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Amygdala circuitry mediating reversible and bidirectional control of anxiety

Nature volume 471, pages 358362 (17 March 2011) | Download Citation


Anxiety—a sustained state of heightened apprehension in the absence of immediate threat—becomes severely debilitating in disease states1. Anxiety disorders represent the most common of psychiatric diseases (28% lifetime prevalence)2 and contribute to the aetiology of major depression and substance abuse3,4. Although it has been proposed that the amygdala, a brain region important for emotional processing5,6,7,8, has a role in anxiety9,10,11,12,13, the neural mechanisms that control anxiety remain unclear. Here we explore the neural circuits underlying anxiety-related behaviours by using optogenetics with two-photon microscopy, anxiety assays in freely moving mice, and electrophysiology. With the capability of optogenetics14,15,16 to control not only cell types but also specific connections between cells, we observed that temporally precise optogenetic stimulation of basolateral amygdala (BLA) terminals in the central nucleus of the amygdala (CeA)—achieved by viral transduction of the BLA with a codon-optimized channelrhodopsin followed by restricted illumination in the downstream CeA—exerted an acute, reversible anxiolytic effect. Conversely, selective optogenetic inhibition of the same projection with a third-generation halorhodopsin15 (eNpHR3.0) increased anxiety-related behaviours. Importantly, these effects were not observed with direct optogenetic control of BLA somata, possibly owing to recruitment of antagonistic downstream structures. Together, these results implicate specific BLA–CeA projections as critical circuit elements for acute anxiety control in the mammalian brain, and demonstrate the importance of optogenetically targeting defined projections, beyond simply targeting cell types, in the study of circuit function relevant to neuropsychiatric disease.

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We would like to thank P. Janak, H. Fields, G. Stuber, E. Thomas, F. Zhang, I. Witten, V. Sohal, T. Davidson and M. Warden as well as J. Mattis, R. Durand, M. Mogri, J. Mirzabekov and E. Steinberg for discussions, and the entire K.D. laboratory for their support. All viruses were packaged at University of North Carolina (UNC) Vector Core. Supported by NIMH (1F32MH088010-01, K.M.T.), NARSAD (K.R.T.), Samsung Scholarship (S.-Y.K.), NSF IGERT Award 0801700 (L.G.) and the Defense Advanced Research Projects Agency Reorganization and Plasticity to Accelerate Injury Recovery (N66001-10-C-2010), the Alice Woo, Albert Yu, Snyder, and McKnight Foundations, as well as NIDA, NIMH and the NIH Pioneer Award (K.D.)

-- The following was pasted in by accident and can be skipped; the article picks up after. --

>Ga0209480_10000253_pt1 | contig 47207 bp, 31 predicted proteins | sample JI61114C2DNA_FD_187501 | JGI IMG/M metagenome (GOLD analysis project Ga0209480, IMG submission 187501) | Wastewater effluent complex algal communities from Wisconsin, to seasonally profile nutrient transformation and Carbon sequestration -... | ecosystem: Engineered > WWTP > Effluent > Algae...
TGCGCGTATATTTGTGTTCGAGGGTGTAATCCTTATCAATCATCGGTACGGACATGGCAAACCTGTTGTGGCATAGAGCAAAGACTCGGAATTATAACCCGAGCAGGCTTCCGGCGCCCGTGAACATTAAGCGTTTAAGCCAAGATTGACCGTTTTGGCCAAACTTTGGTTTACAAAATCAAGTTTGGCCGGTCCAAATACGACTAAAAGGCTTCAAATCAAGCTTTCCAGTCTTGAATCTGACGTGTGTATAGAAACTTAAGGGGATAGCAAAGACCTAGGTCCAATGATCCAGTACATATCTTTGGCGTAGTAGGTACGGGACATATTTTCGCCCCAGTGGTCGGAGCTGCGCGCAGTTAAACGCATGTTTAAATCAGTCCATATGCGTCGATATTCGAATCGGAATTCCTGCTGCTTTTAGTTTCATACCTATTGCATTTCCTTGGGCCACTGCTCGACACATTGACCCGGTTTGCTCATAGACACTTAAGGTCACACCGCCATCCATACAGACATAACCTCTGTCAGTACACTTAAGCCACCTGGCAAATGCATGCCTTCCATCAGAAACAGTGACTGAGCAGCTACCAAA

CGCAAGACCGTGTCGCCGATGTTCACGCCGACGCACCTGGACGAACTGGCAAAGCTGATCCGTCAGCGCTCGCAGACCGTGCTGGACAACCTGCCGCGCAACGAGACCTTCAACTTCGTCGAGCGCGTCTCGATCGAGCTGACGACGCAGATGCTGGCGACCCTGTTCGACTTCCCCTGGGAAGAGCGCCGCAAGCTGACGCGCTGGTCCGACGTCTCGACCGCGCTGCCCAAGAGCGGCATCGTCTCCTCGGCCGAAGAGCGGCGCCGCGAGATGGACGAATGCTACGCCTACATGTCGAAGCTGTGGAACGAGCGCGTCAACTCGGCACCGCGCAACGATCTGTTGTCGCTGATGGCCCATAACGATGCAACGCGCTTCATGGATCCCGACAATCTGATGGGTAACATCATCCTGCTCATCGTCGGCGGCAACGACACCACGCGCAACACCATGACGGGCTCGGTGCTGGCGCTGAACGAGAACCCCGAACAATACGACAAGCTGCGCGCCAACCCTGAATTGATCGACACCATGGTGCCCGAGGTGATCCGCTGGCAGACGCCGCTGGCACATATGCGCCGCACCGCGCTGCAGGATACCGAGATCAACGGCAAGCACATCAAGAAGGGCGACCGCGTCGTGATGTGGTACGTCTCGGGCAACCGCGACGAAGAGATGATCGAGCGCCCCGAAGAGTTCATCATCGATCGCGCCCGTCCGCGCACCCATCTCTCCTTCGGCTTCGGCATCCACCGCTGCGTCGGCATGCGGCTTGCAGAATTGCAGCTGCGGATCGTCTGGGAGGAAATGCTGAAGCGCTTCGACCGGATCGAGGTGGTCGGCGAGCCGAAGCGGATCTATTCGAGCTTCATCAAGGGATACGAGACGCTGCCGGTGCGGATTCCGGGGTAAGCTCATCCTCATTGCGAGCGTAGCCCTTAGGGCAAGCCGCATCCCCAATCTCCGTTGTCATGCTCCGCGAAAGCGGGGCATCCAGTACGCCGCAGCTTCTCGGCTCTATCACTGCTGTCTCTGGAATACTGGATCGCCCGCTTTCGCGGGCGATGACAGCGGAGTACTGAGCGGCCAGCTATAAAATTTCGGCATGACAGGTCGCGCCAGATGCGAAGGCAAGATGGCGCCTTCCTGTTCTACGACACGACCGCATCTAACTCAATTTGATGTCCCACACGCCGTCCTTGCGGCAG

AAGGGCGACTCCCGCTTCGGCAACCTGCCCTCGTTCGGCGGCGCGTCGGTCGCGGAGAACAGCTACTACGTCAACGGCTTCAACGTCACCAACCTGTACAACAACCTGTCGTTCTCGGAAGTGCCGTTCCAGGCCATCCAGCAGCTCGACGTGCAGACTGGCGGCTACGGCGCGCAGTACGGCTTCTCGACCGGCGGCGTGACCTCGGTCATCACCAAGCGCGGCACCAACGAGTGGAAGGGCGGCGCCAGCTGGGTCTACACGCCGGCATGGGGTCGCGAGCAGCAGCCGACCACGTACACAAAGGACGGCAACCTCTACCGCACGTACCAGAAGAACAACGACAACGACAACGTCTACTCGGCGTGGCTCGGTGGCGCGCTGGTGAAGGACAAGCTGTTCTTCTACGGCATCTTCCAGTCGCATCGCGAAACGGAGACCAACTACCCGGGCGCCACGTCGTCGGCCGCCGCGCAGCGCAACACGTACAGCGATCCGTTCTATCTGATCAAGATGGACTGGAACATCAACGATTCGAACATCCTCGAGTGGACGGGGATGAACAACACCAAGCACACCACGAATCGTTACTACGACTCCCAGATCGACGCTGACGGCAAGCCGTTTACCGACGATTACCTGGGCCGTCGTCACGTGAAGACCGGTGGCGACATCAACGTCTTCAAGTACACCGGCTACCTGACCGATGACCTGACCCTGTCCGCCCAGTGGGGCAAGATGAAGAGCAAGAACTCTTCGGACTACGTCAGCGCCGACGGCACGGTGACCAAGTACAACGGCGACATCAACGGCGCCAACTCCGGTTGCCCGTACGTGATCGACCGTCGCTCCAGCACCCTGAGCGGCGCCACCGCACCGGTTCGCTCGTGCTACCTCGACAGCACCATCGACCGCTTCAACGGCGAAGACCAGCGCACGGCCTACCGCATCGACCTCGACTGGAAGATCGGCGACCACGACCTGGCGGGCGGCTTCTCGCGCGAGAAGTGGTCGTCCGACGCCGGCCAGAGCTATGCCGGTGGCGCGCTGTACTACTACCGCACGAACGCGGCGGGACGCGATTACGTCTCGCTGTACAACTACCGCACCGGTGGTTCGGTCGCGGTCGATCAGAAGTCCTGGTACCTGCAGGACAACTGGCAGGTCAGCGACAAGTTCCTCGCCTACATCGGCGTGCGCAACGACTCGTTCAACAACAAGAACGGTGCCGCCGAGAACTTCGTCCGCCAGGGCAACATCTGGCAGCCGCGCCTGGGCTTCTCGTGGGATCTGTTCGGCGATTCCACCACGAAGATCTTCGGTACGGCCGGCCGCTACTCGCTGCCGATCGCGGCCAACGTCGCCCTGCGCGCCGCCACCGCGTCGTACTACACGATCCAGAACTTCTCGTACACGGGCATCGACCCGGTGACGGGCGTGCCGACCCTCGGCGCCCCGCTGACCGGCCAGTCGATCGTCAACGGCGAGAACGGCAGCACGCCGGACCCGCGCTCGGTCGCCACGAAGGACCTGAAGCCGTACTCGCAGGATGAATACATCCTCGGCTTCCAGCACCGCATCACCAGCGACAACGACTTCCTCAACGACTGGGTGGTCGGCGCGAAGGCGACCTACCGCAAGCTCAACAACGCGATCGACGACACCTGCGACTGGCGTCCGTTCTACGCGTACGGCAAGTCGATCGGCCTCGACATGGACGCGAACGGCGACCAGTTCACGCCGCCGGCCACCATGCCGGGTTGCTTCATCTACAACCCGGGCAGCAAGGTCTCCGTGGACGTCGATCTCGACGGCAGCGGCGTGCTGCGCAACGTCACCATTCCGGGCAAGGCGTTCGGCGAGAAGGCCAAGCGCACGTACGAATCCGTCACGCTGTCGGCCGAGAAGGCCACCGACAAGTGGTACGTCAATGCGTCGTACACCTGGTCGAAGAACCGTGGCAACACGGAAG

Author information

Author notes

    • Kay M. Tye
    • , Rohit Prakash
    • , Sung-Yon Kim
    •  & Lief E. Fenno

    These authors contributed equally to this work.


  1. Department of Bioengineering, Stanford University, Stanford, California 94305, USA

    • Kay M. Tye
    • , Rohit Prakash
    • , Sung-Yon Kim
    • , Lief E. Fenno
    • , Logan Grosenick
    • , Hosniya Zarabi
    • , Kimberly R. Thompson
    • , Viviana Gradinaru
    • , Charu Ramakrishnan
    •  & Karl Deisseroth
  2. Neurosciences Program, Stanford University, Stanford, California 94305, USA

    • Rohit Prakash
    • , Sung-Yon Kim
    • , Lief E. Fenno
    • , Logan Grosenick
    • , Viviana Gradinaru
    •  & Karl Deisseroth
  3. Department of Psychiatry and Behavioral Sciences, Stanford University, Stanford, California 94305, USA

    • Karl Deisseroth
  4. Howard Hughes Medical Institute, Stanford University, Stanford, California 94305, USA

    • Karl Deisseroth
  5. CNC Program, Stanford University, Stanford, California 94305, USA

    • Karl Deisseroth


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K.M.T., R.P., S.-Y.K., L.E.F. and K.D. contributed to study design and data interpretation. K.M.T., R.P., S.-Y.K. and L.E.F. contributed to data collection and K.M.T. coordinated data collection and analysis. K.M.T., S.-Y.K., H.Z. and K.R.T. contributed to immunohistochemical processing, fluorescence imaging and quantitative analyses. K.M.T. and L.G. performed the behavioural and ex vivo electrophysiology statistical analyses. V.G. and C.R. contributed to the design of eNpHR3.0. C.R. cloned all constructs and managed viral packaging processes. K.D. supervised all aspects of the work. All authors contributed to writing the paper.

Competing interests

The authors declare no competing financial interests.

Corresponding author

Correspondence to Karl Deisseroth.

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    Supplementary Information

    This file contains Supplementary Figures 1-15 with legends, Supplementary Materials and Methods and additional references.


  1. 1.

    Supplementary Movie 1

    This movie shows a representative mouse from the ChR2:BLA-CeA group on elevated plus maze. The 15-minute elevated plus maze session is shown at 5x speed; each 5-min epoch is shown in 1 min and the duration of the light epoch is indicated by the appearance of blue text detailing light stimulation parameters. During the light-on epoch, the mouse increased open arm entry and open arm time.

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